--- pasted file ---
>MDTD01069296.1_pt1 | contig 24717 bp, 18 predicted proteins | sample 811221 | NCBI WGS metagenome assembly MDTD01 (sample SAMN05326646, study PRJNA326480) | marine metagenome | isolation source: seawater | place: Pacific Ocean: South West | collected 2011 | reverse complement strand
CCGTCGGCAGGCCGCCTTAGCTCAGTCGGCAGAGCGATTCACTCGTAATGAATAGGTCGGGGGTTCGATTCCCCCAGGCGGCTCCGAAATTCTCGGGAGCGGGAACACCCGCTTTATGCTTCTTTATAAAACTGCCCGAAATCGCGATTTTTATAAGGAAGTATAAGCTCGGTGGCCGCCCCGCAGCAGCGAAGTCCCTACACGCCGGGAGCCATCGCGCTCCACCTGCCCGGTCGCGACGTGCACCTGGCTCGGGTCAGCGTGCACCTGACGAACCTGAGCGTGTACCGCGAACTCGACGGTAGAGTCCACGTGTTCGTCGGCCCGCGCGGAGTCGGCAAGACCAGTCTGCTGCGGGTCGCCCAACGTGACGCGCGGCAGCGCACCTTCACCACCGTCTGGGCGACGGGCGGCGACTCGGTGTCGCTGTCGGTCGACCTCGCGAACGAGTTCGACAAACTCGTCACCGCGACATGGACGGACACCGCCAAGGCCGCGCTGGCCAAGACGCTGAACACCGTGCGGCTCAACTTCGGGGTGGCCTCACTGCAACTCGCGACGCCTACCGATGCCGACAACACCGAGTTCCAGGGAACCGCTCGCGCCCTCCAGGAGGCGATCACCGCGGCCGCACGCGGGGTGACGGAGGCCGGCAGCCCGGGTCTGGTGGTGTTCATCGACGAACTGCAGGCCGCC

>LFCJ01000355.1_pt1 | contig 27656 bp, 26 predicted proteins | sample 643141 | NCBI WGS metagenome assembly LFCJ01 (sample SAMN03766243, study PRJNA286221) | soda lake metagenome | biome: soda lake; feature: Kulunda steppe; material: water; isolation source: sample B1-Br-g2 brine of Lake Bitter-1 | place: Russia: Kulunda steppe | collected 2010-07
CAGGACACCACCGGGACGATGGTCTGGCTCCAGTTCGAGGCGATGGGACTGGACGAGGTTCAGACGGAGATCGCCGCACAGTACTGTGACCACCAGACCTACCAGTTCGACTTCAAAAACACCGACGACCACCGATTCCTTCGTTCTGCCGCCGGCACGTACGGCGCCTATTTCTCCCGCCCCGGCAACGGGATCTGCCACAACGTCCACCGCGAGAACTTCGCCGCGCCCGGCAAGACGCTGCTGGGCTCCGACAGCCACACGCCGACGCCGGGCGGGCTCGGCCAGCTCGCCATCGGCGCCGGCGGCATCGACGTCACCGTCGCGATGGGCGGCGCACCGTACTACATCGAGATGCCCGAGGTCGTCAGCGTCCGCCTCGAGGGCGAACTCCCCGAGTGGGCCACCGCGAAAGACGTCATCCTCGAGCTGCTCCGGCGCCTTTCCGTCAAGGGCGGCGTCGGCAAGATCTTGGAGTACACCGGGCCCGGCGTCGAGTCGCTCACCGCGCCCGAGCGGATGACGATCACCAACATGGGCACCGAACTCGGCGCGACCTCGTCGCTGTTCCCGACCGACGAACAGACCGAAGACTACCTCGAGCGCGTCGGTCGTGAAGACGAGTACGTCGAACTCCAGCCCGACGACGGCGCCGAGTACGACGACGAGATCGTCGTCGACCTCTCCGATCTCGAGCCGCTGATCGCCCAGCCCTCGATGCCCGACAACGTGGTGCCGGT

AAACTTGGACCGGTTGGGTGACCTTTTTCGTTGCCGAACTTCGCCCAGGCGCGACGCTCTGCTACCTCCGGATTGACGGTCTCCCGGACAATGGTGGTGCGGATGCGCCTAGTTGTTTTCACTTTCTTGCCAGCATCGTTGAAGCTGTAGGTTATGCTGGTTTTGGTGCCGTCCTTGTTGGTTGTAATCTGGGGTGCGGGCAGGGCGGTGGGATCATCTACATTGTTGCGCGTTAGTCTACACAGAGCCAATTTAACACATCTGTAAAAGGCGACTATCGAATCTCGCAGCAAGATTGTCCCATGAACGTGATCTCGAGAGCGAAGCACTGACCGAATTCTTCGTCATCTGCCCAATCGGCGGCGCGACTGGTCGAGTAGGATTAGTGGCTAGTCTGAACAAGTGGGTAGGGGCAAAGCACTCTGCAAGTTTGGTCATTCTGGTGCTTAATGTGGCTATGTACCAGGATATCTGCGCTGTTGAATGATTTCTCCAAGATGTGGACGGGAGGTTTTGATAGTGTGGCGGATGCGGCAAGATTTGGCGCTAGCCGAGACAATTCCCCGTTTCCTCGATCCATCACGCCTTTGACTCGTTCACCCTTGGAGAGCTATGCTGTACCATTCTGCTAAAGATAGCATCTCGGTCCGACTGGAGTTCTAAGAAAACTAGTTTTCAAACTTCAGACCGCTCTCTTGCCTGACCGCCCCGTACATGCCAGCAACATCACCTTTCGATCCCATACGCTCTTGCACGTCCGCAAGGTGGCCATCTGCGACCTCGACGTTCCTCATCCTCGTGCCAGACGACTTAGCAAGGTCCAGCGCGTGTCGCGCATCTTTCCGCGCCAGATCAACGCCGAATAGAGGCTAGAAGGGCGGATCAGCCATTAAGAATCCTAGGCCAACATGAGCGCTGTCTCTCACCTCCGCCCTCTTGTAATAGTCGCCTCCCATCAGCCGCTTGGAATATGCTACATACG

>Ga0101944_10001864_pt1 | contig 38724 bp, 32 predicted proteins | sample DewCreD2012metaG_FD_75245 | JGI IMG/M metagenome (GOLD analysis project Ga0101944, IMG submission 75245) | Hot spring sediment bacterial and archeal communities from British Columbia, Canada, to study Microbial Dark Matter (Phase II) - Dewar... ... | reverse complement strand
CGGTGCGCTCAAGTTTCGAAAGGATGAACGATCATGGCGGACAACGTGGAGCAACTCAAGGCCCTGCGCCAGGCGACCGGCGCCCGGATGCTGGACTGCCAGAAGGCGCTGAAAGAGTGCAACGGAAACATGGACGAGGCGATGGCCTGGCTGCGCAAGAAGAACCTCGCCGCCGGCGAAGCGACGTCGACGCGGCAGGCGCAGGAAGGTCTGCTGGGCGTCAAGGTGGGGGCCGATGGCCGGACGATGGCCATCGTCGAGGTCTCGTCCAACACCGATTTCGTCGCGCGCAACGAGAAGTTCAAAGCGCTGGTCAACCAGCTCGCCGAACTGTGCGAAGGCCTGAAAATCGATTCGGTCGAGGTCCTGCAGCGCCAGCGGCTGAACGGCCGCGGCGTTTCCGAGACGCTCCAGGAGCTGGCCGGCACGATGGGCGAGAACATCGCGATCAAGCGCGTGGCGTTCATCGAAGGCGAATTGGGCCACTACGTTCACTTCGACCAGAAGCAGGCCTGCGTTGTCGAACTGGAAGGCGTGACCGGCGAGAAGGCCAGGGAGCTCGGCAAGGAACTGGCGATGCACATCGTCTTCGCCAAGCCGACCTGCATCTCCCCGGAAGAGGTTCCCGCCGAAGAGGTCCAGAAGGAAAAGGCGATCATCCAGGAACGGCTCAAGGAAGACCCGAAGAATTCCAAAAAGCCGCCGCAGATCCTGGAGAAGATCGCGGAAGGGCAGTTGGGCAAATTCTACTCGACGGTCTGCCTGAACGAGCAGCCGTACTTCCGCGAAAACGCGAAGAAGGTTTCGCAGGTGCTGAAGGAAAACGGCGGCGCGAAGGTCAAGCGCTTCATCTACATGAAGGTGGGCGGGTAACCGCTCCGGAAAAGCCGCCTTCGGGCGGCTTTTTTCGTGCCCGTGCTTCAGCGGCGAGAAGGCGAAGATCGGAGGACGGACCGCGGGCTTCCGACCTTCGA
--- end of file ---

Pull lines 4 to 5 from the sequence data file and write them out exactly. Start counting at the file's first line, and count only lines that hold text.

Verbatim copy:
CAGGACACCACCGGGACGATGGTCTGGCTCCAGTTCGAGGCGATGGGACTGGACGAGGTTCAGACGGAGATCGCCGCACAGTACTGTGACCACCAGACCTACCAGTTCGACTTCAAAAACACCGACGACCACCGATTCCTTCGTTCTGCCGCCGGCACGTACGGCGCCTATTTCTCCCGCCCCGGCAACGGGATCTGCCACAACGTCCACCGCGAGAACTTCGCCGCGCCCGGCAAGACGCTGCTGGGCTCCGACAGCCACACGCCGACGCCGGGCGGGCTCGGCCAGCTCGCCATCGGCGCCGGCGGCATCGACGTCACCGTCGCGATGGGCGGCGCACCGTACTACATCGAGATGCCCGAGGTCGTCAGCGTCCGCCTCGAGGGCGAACTCCCCGAGTGGGCCACCGCGAAAGACGTCATCCTCGAGCTGCTCCGGCGCCTTTCCGTCAAGGGCGGCGTCGGCAAGATCTTGGAGTACACCGGGCCCGGCGTCGAGTCGCTCACCGCGCCCGAGCGGATGACGATCACCAACATGGGCACCGAACTCGGCGCGACCTCGTCGCTGTTCCCGACCGACGAACAGACCGAAGACTACCTCGAGCGCGTCGGTCGTGAAGACGAGTACGTCGAACTCCAGCCCGACGACGGCGCCGAGTACGACGACGAGATCGTCGTCGACCTCTCCGATCTCGAGCCGCTGATCGCCCAGCCCTCGATGCCCGACAACGTGGTGCCGGT

AAACTTGGACCGGTTGGGTGACCTTTTTCGTTGCCGAACTTCGCCCAGGCGCGACGCTCTGCTACCTCCGGATTGACGGTCTCCCGGACAATGGTGGTGCGGATGCGCCTAGTTGTTTTCACTTTCTTGCCAGCATCGTTGAAGCTGTAGGTTATGCTGGTTTTGGTGCCGTCCTTGTTGGTTGTAATCTGGGGTGCGGGCAGGGCGGTGGGATCATCTACATTGTTGCGCGTTAGTCTACACAGAGCCAATTTAACACATCTGTAAAAGGCGACTATCGAATCTCGCAGCAAGATTGTCCCATGAACGTGATCTCGAGAGCGAAGCACTGACCGAATTCTTCGTCATCTGCCCAATCGGCGGCGCGACTGGTCGAGTAGGATTAGTGGCTAGTCTGAACAAGTGGGTAGGGGCAAAGCACTCTGCAAGTTTGGTCATTCTGGTGCTTAATGTGGCTATGTACCAGGATATCTGCGCTGTTGAATGATTTCTCCAAGATGTGGACGGGAGGTTTTGATAGTGTGGCGGATGCGGCAAGATTTGGCGCTAGCCGAGACAATTCCCCGTTTCCTCGATCCATCACGCCTTTGACTCGTTCACCCTTGGAGAGCTATGCTGTACCATTCTGCTAAAGATAGCATCTCGGTCCGACTGGAGTTCTAAGAAAACTAGTTTTCAAACTTCAGACCGCTCTCTTGCCTGACCGCCCCGTACATGCCAGCAACATCACCTTTCGATCCCATACGCTCTTGCACGTCCGCAAGGTGGCCATCTGCGACCTCGACGTTCCTCATCCTCGTGCCAGACGACTTAGCAAGGTCCAGCGCGTGTCGCGCATCTTTCCGCGCCAGATCAACGCCGAATAGAGGCTAGAAGGGCGGATCAGCCATTAAGAATCCTAGGCCAACATGAGCGCTGTCTCTCACCTCCGCCCTCTTGTAATAGTCGCCTCCCATCAGCCGCTTGGAATATGCTACATACG